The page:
gavel

By Jessica Calefati
jcalefati@bayareanewsgroup.com
Posted: 05/01/2015 – 01:23:42 PM PDT
Updated: 05/01/2015 – 03:05:46 PM PDT

SACRAMENTO — A groundbreaking tentative court ruling that orders the release of two disgraced state lawmakers’ appointment schedules has sparked “great consternation” at the Capitol, an attorney for the Legislature told a judge Friday.

Attorney Fred Woocher’s comments came during a hearing held a day after Sacramento Superior Court Judge Michael Kenny upheld a lawsuit filed by the Bay Area News Group and Los Angeles News Group seeking calendars and other records maintained by former state senators Leland Yee, D-San Francisco, and Ron Calderon, D-Montebello. The two were indicted last year on corruption charges.

“There are 120 legislators under the assumption that their calendars are confidential,” said Woocher, who is fighting to have the tentative ruling reversed.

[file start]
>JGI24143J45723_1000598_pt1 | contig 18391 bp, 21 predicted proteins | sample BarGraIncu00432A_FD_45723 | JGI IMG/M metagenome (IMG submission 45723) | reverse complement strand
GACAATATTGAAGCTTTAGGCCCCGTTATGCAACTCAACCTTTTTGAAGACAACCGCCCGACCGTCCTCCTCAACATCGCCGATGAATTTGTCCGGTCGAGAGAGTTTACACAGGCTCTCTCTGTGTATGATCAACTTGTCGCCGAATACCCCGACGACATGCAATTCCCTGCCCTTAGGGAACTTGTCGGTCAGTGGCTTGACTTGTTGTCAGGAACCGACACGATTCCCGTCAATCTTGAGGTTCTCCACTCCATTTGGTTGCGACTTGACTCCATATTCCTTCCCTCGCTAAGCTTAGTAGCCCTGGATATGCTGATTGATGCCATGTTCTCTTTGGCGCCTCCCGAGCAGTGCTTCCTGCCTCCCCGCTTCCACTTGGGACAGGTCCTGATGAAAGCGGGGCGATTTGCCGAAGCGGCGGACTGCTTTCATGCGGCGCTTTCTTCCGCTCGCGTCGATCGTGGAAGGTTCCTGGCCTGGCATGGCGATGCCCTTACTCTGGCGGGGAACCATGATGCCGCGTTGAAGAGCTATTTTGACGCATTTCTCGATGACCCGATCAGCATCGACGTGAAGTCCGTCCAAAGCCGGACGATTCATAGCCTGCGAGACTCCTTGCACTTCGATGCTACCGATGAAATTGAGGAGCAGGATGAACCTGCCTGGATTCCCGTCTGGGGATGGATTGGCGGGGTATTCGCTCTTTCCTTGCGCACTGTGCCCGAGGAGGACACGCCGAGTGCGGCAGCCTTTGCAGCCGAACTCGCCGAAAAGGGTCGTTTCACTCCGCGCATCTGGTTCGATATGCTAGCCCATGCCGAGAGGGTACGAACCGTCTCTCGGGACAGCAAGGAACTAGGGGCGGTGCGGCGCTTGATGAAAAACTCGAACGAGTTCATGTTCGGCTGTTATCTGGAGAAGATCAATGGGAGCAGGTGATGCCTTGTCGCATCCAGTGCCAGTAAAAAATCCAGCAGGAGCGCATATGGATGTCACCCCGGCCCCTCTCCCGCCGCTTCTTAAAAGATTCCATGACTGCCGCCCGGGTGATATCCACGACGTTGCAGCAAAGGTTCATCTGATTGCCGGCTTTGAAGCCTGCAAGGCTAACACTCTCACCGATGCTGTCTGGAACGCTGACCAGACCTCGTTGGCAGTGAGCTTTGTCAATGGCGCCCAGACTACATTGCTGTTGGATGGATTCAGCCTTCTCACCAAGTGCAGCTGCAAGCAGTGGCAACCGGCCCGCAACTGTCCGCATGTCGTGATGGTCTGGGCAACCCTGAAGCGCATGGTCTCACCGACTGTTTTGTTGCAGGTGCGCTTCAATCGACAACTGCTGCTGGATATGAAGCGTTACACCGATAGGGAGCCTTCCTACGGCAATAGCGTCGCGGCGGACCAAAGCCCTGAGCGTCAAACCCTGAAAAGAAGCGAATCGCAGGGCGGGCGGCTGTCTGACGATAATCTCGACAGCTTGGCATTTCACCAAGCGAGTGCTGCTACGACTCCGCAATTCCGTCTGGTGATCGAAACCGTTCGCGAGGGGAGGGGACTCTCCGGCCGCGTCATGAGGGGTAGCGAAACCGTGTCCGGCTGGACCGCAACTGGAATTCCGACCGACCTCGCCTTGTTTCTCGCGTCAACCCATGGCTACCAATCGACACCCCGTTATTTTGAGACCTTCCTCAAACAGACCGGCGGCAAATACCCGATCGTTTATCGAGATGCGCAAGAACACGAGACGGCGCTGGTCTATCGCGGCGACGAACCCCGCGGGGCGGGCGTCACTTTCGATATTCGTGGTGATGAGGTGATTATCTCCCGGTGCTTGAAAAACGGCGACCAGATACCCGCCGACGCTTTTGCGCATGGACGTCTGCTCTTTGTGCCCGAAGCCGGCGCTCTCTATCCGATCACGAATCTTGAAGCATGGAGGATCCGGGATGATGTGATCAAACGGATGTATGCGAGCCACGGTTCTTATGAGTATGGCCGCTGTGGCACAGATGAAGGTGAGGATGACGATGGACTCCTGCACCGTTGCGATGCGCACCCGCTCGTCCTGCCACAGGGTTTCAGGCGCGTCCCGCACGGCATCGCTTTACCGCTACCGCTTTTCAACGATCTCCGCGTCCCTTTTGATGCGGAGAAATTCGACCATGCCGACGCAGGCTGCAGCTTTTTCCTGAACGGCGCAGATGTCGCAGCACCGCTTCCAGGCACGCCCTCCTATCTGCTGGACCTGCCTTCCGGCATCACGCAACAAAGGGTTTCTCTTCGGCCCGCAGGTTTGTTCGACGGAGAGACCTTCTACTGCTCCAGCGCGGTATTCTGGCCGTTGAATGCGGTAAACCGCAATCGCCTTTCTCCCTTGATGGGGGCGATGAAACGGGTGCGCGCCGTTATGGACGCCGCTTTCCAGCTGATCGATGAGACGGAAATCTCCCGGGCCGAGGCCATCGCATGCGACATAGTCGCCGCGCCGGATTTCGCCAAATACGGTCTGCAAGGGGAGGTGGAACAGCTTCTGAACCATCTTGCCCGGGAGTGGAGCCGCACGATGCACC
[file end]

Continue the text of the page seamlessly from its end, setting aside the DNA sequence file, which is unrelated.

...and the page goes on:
The Legislature has argued that lawmakers’ appointment schedules should be kept private to ensure their safety — as well as their ability to engage with an array of stakeholders on thorny policy issues without being hindered by fear of public scrutiny about which advocates get to meet with legislators.

And for the first time, Woocher argued that Yee and Calderon’s calendars shouldn’t be released because they’re “categorically exempt” from public records laws that require disclosure, meaning they shouldn’t be released under any circumstances.

“Even if the court were to engage in balancing, the balance weighs against disclosure,” Woocher said. “Disclosure of these records has no value.”

But in the cases of Yee and Calderon — who have been charged with crimes that include public corruption, racketeering, weapons trafficking, mail fraud and money laundering — the public’s right to know more about their wrongdoing outweighs any need for secrecy, Kenny wrote in the tentative ruling.

“To the extent these alleged activities occurred under the guise of the legislators’ official duties is even more concerning,” Kenny wrote.

Friday’s hearing offered both sides a last chance to seek modifications to the tentative ruling or to change the judge’s mind entirely.

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